They used what is known as a Romeo scheme, whereby a person posts comments on the women’s photos and sends friend requests, then escalates the chat to propose marriage and sending money, if the women come to the U.S.
Facebook investigators said in the report that they had ‘actioned’ or disabled all 84 pages and 22 accounts associated with the network.
A report was ‘probably being created’ to tip off law enforcement ‘currently working this case to take the actions that they deem necessary.’
Yet Facebook has not said when they alerted the police, and questions are being asked as to whether the company fell foul of a 2018 law that says internet companies can face criminal and civil prosecution for failing to stop sex trafficking on their platforms.
Stone said the company prohibits human exploitation ‘in no uncertain terms.’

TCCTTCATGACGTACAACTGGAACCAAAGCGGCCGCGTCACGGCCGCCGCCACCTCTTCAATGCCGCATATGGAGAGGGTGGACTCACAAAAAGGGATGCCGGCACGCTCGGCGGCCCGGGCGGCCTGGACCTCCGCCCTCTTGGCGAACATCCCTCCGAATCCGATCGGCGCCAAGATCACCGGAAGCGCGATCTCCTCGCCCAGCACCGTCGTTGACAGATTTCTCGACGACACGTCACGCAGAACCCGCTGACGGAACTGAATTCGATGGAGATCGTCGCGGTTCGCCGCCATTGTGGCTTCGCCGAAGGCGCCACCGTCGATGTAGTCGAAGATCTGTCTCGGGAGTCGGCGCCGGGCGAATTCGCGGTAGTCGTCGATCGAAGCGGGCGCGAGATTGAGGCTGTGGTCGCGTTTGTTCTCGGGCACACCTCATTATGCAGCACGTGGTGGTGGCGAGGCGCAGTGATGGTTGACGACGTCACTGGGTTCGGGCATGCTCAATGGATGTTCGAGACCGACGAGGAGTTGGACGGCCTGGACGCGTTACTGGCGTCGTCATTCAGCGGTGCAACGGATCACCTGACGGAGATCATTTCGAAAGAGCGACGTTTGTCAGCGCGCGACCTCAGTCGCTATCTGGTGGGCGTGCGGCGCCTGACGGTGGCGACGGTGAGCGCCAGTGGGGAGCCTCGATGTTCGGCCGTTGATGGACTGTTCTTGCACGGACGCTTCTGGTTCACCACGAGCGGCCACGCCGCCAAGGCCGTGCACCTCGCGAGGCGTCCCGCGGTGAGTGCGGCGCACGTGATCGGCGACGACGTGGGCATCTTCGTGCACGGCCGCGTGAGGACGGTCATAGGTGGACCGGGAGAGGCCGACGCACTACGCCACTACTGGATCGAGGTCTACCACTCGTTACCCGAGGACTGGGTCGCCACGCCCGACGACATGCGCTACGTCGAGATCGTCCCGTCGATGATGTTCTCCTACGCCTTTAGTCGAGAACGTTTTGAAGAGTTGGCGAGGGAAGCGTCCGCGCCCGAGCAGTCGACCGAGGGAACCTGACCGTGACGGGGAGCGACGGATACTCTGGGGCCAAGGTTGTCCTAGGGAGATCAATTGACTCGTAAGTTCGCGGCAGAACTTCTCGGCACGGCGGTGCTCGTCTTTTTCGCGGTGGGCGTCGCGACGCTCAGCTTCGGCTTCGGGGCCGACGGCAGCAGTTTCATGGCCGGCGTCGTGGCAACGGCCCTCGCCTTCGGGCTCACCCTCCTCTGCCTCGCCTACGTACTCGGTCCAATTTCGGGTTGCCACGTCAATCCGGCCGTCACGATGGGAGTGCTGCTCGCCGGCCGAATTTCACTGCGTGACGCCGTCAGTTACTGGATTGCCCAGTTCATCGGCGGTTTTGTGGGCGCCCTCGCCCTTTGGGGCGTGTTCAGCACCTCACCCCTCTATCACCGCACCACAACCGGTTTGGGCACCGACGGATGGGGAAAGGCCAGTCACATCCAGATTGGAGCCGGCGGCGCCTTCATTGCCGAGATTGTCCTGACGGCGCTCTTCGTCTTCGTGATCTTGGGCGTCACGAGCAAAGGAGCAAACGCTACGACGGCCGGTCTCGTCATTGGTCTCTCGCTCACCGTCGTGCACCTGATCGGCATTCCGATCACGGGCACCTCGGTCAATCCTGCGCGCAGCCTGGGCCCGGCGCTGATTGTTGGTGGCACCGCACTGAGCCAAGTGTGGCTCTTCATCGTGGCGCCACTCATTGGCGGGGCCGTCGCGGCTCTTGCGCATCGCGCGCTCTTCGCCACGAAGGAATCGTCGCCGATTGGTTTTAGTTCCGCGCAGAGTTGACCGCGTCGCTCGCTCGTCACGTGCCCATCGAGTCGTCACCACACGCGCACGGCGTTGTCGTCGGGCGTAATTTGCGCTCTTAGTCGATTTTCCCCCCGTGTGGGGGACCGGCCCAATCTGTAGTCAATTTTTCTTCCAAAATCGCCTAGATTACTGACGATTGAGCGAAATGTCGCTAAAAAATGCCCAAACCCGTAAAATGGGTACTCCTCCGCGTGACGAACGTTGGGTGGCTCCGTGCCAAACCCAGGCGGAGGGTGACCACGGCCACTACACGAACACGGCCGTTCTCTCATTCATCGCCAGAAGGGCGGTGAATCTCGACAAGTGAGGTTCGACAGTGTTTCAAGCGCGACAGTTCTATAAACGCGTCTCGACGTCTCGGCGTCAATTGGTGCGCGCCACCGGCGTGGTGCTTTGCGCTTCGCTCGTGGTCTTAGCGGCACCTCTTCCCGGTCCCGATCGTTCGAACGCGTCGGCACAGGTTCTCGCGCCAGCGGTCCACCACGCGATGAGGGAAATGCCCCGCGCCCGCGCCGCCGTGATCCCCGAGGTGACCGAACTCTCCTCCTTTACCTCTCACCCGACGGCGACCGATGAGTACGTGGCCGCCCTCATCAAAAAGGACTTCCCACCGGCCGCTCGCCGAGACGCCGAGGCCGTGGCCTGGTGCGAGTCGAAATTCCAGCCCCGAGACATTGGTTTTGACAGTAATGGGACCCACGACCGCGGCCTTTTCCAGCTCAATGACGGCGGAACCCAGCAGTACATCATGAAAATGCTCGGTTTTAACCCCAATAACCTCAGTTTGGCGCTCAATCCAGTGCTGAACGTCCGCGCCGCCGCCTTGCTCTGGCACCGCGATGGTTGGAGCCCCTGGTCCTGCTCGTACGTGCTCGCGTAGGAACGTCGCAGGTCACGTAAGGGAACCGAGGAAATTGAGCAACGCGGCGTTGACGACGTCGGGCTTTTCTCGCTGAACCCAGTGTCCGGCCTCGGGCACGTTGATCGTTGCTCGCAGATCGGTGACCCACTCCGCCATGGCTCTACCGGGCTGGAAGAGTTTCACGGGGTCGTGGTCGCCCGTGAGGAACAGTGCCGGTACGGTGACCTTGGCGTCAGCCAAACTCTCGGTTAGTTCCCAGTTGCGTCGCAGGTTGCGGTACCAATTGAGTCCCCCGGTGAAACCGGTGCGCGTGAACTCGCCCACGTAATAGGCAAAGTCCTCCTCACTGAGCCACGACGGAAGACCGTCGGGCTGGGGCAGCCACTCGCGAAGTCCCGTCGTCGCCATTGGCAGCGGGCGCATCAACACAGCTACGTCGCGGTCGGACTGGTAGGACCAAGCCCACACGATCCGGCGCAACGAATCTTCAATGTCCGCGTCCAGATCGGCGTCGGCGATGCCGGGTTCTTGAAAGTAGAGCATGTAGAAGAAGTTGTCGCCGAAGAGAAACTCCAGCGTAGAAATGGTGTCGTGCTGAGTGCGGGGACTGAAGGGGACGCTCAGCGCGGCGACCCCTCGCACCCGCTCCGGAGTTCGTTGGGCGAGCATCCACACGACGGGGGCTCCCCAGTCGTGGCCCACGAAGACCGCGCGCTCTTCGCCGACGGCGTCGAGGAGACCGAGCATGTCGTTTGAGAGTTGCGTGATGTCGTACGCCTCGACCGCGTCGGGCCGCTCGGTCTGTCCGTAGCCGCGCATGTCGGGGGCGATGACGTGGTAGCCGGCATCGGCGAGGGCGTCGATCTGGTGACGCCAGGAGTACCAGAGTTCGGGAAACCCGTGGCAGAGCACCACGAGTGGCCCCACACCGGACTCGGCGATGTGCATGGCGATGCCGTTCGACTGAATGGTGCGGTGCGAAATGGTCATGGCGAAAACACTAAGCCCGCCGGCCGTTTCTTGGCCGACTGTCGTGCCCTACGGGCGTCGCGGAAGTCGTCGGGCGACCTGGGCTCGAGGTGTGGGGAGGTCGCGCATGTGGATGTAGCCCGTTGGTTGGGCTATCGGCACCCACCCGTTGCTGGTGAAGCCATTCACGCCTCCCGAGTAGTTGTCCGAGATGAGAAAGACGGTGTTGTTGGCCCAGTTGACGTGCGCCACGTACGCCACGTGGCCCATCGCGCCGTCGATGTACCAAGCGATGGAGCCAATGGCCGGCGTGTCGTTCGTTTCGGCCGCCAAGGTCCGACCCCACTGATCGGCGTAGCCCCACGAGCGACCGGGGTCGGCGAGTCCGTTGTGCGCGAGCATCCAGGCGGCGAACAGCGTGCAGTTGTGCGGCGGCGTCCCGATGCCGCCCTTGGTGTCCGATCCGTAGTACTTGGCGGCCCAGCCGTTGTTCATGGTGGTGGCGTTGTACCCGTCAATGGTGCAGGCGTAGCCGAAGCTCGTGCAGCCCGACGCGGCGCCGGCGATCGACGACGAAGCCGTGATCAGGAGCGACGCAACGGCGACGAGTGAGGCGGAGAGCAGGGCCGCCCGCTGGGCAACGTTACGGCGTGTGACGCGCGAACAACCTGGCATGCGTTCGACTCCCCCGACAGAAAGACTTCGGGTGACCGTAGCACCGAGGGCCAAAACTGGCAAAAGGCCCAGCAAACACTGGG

He told USA Today: ‘We’ve been combatting human trafficking on our platform for many years and our goal remains to prevent anyone who seeks to exploit others from having a home on our platform.’
The allegations are the latest in a long line of complaints to be made against Mark Zuckerberg’s firm.
Haugen’s leaked files have formed the basis of a series of expose in The Wall Street Journal, revealing that executives knew Instagram was addictive and harmful to young people, and that they put profits above people.
Facebook has been accused of not doing enough to clamp down on hate speech, and actively promoting divisive and harmful content to drive traffic.
Earlier on Wednesday, further documents revealed how Donald Trump’s posts last year triggered a wave of hate-filled messages and calls to violence – yet the social media giant took no action.